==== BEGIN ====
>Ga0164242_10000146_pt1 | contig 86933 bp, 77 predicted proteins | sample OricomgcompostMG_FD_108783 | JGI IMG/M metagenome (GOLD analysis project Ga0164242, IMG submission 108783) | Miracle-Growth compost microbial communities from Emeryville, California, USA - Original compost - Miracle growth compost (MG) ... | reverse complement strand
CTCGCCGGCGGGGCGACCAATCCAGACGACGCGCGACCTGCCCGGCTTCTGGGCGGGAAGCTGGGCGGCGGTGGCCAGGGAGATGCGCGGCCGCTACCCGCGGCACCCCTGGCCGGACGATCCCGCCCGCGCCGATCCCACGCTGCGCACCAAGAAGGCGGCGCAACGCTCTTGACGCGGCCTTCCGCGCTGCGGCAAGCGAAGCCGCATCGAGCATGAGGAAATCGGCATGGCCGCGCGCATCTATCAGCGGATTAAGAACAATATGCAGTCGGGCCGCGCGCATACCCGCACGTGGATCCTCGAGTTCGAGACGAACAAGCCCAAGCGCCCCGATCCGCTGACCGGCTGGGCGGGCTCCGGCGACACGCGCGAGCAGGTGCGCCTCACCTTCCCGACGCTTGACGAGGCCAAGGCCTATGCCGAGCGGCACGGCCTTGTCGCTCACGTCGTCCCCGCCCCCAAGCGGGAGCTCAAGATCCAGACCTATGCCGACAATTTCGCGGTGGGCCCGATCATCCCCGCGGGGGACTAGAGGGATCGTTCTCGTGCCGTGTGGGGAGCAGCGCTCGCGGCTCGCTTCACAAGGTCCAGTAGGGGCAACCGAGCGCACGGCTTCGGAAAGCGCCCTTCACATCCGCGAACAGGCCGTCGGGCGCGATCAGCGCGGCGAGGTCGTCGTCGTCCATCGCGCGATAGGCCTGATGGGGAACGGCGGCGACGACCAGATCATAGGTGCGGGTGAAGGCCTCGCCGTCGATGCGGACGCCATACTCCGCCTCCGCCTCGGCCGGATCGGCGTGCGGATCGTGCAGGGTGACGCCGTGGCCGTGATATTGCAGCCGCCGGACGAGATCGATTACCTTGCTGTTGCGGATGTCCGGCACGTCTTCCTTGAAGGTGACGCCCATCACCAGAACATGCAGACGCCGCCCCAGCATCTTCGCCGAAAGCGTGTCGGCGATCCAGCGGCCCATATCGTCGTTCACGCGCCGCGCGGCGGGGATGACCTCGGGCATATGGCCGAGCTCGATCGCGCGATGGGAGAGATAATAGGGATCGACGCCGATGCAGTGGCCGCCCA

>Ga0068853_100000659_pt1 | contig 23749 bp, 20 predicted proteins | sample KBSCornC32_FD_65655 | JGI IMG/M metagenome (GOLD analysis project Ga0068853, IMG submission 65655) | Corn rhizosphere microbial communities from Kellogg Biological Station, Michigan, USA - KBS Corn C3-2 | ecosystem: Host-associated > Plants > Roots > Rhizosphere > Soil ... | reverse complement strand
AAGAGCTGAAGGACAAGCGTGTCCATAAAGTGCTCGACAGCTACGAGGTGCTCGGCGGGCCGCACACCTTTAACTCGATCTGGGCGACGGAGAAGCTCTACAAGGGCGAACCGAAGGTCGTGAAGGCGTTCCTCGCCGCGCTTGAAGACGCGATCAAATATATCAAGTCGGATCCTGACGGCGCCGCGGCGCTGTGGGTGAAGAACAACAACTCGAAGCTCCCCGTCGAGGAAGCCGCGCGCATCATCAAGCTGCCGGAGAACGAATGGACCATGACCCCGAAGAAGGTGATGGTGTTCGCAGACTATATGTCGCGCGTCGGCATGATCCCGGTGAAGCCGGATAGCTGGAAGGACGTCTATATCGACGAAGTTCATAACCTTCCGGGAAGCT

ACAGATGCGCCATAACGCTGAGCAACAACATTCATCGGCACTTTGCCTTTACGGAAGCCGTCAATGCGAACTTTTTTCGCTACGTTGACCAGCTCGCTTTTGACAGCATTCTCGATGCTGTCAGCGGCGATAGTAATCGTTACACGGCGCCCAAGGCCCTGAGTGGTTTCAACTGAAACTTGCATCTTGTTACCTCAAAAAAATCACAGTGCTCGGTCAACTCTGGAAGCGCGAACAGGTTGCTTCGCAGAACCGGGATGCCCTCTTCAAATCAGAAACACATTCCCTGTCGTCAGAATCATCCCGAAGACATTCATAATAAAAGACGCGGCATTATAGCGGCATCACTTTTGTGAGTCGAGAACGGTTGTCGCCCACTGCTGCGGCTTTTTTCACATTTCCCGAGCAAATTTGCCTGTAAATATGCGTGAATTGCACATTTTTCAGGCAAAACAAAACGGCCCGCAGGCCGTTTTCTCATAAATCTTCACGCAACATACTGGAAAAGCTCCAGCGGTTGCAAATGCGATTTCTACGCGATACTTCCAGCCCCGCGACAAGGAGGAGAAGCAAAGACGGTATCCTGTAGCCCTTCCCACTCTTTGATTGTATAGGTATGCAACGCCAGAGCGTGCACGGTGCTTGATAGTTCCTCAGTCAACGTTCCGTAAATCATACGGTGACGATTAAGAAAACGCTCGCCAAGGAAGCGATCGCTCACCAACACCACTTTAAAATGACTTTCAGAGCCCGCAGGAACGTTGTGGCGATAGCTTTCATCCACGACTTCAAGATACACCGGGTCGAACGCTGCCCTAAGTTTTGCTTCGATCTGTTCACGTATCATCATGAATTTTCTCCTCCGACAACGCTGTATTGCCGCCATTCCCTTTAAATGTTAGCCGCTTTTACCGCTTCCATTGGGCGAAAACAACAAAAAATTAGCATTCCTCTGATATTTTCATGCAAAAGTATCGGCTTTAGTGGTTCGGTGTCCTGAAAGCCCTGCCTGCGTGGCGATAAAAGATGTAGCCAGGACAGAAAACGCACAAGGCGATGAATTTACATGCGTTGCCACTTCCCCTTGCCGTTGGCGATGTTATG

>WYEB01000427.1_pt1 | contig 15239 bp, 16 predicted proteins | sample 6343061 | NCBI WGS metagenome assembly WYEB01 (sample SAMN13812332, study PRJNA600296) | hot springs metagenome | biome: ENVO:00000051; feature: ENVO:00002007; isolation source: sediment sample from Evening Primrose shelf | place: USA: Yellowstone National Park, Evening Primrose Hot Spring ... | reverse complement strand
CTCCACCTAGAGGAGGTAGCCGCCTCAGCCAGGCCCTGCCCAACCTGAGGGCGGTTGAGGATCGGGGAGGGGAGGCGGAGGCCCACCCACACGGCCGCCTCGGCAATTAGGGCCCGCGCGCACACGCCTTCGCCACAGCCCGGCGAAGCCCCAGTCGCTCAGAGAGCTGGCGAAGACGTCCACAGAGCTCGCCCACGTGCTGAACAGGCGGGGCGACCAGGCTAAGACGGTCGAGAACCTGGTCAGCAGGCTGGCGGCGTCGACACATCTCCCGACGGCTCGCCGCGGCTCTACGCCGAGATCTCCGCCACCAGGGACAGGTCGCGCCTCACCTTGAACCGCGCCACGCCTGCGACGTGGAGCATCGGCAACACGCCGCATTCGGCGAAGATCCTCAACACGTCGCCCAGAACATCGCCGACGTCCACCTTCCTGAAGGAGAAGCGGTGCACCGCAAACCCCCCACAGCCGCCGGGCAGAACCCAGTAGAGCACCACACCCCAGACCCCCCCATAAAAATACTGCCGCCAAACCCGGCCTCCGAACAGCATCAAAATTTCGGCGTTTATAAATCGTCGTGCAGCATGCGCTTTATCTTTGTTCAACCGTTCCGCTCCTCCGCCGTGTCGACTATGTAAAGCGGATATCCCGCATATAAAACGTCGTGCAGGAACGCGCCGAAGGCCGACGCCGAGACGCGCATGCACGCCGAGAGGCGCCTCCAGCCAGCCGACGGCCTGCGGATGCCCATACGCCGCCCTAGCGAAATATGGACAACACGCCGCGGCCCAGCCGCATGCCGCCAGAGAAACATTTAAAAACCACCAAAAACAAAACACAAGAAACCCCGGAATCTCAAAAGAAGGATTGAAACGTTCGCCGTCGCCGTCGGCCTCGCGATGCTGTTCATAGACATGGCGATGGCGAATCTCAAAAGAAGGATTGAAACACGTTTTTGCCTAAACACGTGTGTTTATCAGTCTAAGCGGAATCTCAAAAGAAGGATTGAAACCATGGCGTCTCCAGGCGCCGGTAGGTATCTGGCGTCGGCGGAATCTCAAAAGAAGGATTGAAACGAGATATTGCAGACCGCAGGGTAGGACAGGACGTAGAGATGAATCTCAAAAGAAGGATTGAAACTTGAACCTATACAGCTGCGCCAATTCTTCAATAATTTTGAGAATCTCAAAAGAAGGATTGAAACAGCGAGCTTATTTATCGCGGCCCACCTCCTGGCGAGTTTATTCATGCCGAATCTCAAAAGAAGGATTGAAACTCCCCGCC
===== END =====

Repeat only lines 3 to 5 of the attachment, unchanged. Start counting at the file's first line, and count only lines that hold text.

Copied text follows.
>Ga0068853_100000659_pt1 | contig 23749 bp, 20 predicted proteins | sample KBSCornC32_FD_65655 | JGI IMG/M metagenome (GOLD analysis project Ga0068853, IMG submission 65655) | Corn rhizosphere microbial communities from Kellogg Biological Station, Michigan, USA - KBS Corn C3-2 | ecosystem: Host-associated > Plants > Roots > Rhizosphere > Soil ... | reverse complement strand
AAGAGCTGAAGGACAAGCGTGTCCATAAAGTGCTCGACAGCTACGAGGTGCTCGGCGGGCCGCACACCTTTAACTCGATCTGGGCGACGGAGAAGCTCTACAAGGGCGAACCGAAGGTCGTGAAGGCGTTCCTCGCCGCGCTTGAAGACGCGATCAAATATATCAAGTCGGATCCTGACGGCGCCGCGGCGCTGTGGGTGAAGAACAACAACTCGAAGCTCCCCGTCGAGGAAGCCGCGCGCATCATCAAGCTGCCGGAGAACGAATGGACCATGACCCCGAAGAAGGTGATGGTGTTCGCAGACTATATGTCGCGCGTCGGCATGATCCCGGTGAAGCCGGATAGCTGGAAGGACGTCTATATCGACGAAGTTCATAACCTTCCGGGAAGCT

ACAGATGCGCCATAACGCTGAGCAACAACATTCATCGGCACTTTGCCTTTACGGAAGCCGTCAATGCGAACTTTTTTCGCTACGTTGACCAGCTCGCTTTTGACAGCATTCTCGATGCTGTCAGCGGCGATAGTAATCGTTACACGGCGCCCAAGGCCCTGAGTGGTTTCAACTGAAACTTGCATCTTGTTACCTCAAAAAAATCACAGTGCTCGGTCAACTCTGGAAGCGCGAACAGGTTGCTTCGCAGAACCGGGATGCCCTCTTCAAATCAGAAACACATTCCCTGTCGTCAGAATCATCCCGAAGACATTCATAATAAAAGACGCGGCATTATAGCGGCATCACTTTTGTGAGTCGAGAACGGTTGTCGCCCACTGCTGCGGCTTTTTTCACATTTCCCGAGCAAATTTGCCTGTAAATATGCGTGAATTGCACATTTTTCAGGCAAAACAAAACGGCCCGCAGGCCGTTTTCTCATAAATCTTCACGCAACATACTGGAAAAGCTCCAGCGGTTGCAAATGCGATTTCTACGCGATACTTCCAGCCCCGCGACAAGGAGGAGAAGCAAAGACGGTATCCTGTAGCCCTTCCCACTCTTTGATTGTATAGGTATGCAACGCCAGAGCGTGCACGGTGCTTGATAGTTCCTCAGTCAACGTTCCGTAAATCATACGGTGACGATTAAGAAAACGCTCGCCAAGGAAGCGATCGCTCACCAACACCACTTTAAAATGACTTTCAGAGCCCGCAGGAACGTTGTGGCGATAGCTTTCATCCACGACTTCAAGATACACCGGGTCGAACGCTGCCCTAAGTTTTGCTTCGATCTGTTCACGTATCATCATGAATTTTCTCCTCCGACAACGCTGTATTGCCGCCATTCCCTTTAAATGTTAGCCGCTTTTACCGCTTCCATTGGGCGAAAACAACAAAAAATTAGCATTCCTCTGATATTTTCATGCAAAAGTATCGGCTTTAGTGGTTCGGTGTCCTGAAAGCCCTGCCTGCGTGGCGATAAAAGATGTAGCCAGGACAGAAAACGCACAAGGCGATGAATTTACATGCGTTGCCACTTCCCCTTGCCGTTGGCGATGTTATG